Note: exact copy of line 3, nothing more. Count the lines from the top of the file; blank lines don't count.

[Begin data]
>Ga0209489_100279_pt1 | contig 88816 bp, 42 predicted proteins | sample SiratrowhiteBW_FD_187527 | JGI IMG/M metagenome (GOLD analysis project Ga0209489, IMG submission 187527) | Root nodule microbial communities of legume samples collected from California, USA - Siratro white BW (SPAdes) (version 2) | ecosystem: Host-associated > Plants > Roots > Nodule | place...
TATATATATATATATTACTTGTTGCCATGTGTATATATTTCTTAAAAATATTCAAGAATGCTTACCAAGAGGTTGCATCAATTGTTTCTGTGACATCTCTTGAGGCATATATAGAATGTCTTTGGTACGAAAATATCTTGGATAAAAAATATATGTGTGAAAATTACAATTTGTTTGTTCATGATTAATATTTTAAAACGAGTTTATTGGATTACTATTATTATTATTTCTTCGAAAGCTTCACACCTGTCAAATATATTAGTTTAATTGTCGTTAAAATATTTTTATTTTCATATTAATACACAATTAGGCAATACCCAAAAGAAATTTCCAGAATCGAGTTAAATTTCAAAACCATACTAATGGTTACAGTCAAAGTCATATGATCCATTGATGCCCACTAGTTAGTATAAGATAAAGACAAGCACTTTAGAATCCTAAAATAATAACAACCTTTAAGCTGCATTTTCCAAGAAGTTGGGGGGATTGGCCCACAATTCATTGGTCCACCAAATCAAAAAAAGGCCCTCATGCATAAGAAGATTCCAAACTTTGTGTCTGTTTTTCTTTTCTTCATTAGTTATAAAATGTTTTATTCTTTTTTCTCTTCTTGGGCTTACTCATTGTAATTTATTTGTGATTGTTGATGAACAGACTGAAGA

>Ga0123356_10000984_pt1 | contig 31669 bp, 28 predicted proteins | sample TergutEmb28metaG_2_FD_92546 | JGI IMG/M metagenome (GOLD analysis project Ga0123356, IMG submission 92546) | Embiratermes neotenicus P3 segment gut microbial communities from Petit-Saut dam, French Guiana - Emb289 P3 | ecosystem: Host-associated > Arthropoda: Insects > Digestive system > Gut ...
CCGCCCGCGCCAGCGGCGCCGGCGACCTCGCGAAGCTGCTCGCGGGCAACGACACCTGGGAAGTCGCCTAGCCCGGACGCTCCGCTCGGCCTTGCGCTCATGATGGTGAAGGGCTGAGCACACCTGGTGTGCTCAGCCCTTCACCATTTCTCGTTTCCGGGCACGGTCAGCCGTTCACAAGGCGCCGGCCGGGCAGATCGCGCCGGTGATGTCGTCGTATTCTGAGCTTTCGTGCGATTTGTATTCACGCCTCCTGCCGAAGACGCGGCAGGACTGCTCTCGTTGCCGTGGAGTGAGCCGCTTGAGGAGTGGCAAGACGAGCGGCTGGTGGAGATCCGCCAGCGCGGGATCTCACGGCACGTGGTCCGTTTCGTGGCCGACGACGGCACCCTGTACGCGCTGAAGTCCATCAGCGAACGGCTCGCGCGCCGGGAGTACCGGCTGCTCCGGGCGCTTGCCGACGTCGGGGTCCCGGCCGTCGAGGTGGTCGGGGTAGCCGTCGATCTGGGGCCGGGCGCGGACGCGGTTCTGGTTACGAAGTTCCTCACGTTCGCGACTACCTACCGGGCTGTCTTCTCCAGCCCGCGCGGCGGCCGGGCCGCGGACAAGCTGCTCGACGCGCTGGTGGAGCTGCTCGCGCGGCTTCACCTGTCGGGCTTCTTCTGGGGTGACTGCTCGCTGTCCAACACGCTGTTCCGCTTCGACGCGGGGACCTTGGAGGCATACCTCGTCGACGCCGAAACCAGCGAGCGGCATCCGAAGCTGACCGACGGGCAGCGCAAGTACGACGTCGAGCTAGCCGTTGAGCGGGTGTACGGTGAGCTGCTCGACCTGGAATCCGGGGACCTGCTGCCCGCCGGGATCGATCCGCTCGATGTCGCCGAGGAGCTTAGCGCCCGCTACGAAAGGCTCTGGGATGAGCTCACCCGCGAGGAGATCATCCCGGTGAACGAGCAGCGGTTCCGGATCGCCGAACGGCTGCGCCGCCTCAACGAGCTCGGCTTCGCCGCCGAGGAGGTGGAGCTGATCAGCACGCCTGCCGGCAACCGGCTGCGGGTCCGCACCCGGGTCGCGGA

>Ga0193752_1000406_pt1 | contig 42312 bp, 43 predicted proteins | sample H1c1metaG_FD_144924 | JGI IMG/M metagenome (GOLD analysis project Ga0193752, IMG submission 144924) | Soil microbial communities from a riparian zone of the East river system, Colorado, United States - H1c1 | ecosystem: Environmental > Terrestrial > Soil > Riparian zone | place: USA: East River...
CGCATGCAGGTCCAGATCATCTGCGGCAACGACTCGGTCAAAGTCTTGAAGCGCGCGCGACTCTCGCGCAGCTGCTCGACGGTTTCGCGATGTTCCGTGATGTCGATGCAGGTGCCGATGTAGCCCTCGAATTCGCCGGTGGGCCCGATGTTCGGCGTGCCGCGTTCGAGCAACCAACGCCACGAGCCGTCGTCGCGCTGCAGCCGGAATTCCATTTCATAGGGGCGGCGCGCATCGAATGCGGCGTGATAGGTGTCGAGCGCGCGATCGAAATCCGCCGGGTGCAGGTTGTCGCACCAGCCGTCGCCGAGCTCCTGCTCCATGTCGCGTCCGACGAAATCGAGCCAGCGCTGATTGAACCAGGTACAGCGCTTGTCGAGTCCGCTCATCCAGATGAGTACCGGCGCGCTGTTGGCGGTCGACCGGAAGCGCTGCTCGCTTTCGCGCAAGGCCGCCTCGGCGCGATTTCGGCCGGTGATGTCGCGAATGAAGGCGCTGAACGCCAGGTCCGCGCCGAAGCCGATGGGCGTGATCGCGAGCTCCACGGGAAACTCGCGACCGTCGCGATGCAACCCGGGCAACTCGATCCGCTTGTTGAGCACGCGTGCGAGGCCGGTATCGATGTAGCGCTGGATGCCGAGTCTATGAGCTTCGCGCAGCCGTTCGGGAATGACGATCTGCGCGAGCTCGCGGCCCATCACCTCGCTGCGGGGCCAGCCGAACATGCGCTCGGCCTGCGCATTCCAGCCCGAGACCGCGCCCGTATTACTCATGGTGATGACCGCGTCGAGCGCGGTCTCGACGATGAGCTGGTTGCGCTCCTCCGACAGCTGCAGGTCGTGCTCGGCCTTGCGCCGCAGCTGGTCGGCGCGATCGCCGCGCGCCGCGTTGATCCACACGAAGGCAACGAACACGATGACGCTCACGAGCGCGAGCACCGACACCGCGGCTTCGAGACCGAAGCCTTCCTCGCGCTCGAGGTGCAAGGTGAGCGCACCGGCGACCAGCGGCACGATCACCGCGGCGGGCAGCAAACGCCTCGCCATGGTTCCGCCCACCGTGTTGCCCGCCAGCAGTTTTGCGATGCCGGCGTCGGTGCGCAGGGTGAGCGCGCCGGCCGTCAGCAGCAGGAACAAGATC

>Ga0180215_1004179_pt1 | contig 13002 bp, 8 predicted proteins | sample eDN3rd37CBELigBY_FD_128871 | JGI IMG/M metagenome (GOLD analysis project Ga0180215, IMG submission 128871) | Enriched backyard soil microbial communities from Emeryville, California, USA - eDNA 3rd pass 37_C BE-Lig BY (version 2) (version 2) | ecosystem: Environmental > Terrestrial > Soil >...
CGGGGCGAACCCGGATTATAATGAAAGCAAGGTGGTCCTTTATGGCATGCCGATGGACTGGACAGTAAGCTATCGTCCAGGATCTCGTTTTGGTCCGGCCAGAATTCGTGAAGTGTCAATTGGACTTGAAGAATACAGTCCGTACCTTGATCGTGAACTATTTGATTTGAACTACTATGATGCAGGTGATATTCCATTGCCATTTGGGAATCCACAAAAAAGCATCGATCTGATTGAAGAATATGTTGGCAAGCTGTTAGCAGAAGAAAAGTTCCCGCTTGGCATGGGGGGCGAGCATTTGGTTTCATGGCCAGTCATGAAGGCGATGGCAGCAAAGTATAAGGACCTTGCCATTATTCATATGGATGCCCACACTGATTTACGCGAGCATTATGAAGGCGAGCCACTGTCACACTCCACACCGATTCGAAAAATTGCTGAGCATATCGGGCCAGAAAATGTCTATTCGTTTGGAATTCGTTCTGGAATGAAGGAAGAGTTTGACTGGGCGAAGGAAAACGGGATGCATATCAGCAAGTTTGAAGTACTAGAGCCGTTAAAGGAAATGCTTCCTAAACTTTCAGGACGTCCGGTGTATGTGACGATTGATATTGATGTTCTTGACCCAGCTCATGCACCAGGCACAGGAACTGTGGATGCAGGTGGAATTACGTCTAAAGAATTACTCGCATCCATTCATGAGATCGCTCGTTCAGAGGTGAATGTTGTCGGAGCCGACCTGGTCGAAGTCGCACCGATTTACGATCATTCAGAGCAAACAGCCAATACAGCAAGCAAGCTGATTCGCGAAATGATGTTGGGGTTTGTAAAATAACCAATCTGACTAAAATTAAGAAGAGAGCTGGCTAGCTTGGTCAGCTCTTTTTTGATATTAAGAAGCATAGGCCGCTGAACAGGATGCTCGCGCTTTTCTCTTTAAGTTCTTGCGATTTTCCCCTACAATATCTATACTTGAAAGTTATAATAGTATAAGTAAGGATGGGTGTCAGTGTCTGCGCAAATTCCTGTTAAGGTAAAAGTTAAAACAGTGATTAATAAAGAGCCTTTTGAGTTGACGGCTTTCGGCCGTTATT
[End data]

>Ga0123356_10000984_pt1 | contig 31669 bp, 28 predicted proteins | sample TergutEmb28metaG_2_FD_92546 | JGI IMG/M metagenome (GOLD analysis project Ga0123356, IMG submission 92546) | Embiratermes neotenicus P3 segment gut microbial communities from Petit-Saut dam, French Guiana - Emb289 P3 | ecosystem: Host-associated > Arthropoda: Insects > Digestive system > Gut ...